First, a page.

Staunton, Sept. 6 – The actions of the Russian registration office in Krasnoyarsk strongly suggest that the authorities are taking a tougher line in advance of the census against anyone who wants to identify in regional terms and more generally against anyone who does not declare a nationality on the government-approved but secret list of approved nationalities.
Several weeks ago, Siberian blogger Aleksey Krovogornitsyn visited the ZAGS office to declare that he wanted to change his family name to Tayganavt [Taiga-naught] and his nationality from Russian to Siberian. The clerk to whom he applied handed him back his document with the changes.
But then he was called back and told that while he was free to change his name, he was not free to change his nationality to Siberian because that national identity was not on the list of approved nationalities, although no one in that office could provide him with the list (instagram.com/p/CTWMfDWi8aX/?utm_source=ig_web_copy_link and sibreal.org/a/zags-poprosil-smenit-natsionalnost-krasnoyarskogo-zhurnalista/31442002.html).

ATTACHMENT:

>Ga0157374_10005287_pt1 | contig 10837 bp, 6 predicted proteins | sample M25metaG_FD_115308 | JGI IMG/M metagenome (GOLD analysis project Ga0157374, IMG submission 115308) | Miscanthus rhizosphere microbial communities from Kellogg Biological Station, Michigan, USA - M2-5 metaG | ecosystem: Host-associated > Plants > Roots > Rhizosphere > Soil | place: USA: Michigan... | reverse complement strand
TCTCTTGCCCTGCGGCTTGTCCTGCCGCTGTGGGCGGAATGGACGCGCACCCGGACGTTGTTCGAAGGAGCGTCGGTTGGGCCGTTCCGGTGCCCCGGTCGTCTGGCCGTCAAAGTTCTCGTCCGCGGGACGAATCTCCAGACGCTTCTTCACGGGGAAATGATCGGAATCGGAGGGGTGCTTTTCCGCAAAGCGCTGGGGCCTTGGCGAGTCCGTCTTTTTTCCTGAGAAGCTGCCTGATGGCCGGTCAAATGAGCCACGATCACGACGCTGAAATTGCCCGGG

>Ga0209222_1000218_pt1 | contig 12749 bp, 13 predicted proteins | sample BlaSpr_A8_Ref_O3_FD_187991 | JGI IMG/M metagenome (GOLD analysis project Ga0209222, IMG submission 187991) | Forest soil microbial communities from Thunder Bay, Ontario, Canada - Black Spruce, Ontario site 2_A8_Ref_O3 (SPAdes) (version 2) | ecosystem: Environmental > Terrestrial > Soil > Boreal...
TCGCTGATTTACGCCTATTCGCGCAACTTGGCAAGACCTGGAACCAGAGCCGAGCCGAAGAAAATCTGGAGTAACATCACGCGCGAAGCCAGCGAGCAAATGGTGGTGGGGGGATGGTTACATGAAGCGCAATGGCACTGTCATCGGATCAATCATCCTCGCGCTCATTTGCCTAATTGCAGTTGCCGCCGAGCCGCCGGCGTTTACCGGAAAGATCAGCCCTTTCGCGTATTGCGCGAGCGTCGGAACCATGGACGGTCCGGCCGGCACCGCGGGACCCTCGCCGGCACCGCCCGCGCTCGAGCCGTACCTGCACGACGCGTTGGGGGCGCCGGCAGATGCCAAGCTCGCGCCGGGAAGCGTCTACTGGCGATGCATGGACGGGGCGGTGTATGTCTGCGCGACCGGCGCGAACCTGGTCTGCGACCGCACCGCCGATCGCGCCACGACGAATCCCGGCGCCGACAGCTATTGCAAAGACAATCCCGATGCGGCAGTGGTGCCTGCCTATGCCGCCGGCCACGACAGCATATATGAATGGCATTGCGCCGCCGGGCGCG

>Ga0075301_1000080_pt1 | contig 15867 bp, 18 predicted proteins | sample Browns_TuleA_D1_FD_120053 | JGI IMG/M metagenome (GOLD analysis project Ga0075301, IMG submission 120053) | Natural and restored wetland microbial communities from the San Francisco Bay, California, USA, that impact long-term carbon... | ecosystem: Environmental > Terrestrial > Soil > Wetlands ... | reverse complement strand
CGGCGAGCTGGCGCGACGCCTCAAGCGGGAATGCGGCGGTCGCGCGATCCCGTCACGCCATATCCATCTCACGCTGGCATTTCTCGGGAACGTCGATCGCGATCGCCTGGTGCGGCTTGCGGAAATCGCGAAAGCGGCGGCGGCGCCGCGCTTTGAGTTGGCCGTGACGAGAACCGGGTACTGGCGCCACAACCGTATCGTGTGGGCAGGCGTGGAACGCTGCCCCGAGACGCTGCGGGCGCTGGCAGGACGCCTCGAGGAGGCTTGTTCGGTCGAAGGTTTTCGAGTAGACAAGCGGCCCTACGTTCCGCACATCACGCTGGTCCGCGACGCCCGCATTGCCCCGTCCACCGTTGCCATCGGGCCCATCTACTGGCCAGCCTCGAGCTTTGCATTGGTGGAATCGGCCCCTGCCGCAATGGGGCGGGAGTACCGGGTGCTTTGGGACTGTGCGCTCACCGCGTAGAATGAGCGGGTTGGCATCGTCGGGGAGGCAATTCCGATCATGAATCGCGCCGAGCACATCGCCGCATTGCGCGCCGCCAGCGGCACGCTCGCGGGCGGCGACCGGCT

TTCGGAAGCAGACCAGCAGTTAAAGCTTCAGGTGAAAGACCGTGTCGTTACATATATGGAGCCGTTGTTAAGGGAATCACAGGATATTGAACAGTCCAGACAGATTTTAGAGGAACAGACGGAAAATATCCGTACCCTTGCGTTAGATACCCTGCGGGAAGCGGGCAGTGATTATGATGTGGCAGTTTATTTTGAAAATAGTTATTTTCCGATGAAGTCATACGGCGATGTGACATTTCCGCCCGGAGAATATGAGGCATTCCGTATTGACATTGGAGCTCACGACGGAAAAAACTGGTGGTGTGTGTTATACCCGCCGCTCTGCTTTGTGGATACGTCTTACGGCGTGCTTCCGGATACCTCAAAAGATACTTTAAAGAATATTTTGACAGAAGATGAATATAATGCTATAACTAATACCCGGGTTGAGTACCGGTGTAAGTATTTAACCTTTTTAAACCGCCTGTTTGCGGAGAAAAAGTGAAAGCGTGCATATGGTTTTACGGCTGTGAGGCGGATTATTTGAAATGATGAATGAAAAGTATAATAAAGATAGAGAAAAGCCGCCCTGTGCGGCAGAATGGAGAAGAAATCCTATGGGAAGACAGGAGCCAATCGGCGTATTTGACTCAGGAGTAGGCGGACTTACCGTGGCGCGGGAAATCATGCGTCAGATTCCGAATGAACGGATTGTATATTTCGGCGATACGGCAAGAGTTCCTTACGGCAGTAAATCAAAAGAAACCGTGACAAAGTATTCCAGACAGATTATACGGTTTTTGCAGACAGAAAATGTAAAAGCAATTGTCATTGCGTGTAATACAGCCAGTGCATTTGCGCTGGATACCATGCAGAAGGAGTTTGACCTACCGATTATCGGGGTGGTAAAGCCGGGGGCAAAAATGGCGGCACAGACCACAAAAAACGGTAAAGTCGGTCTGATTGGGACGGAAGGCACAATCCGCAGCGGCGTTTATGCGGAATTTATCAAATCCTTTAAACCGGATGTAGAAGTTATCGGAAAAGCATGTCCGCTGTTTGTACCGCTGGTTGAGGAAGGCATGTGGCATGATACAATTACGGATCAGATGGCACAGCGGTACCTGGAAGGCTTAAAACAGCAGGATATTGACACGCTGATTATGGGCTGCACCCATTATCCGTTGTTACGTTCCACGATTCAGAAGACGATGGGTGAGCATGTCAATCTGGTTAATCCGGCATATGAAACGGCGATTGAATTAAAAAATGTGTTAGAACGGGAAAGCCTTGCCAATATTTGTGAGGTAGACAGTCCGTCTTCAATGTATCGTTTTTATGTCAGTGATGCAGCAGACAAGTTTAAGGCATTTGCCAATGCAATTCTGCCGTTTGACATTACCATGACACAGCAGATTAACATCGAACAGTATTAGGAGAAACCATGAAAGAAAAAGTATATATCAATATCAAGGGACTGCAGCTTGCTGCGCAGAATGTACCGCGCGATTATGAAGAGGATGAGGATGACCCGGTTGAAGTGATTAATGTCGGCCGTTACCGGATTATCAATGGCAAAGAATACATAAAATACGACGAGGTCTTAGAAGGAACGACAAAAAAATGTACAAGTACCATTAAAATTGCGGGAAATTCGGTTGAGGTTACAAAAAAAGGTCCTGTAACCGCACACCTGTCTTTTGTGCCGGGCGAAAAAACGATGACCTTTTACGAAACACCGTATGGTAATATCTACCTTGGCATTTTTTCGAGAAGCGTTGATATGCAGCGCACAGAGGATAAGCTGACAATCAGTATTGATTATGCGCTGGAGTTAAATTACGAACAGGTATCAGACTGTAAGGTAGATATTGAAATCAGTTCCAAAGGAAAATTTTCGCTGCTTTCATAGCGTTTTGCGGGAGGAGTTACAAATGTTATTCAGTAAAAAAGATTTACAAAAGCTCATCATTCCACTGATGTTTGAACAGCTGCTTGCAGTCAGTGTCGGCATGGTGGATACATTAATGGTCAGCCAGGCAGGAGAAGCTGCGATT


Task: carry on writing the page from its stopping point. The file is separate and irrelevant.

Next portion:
Non-Russians have long believed that there is such a list and that it is used in tabulating the declarations of people in censuses. If someone says he or she is a member of a nationality not on the list, then the tabulators will group them with others. That means that someone like Taygavnavt would be listed as a Russian even though he clearly identifies as a Siberian.
What makes this case noteworthy is that the still-secret list of approved nationalities is now being used not just by the census but also by registration offices, something that is likely to lead to more cases like Taygavnavt’s, especially in Siberia and in the North Caucasus where it may be used by officials to limit registration of declarations of a common Circassian identity.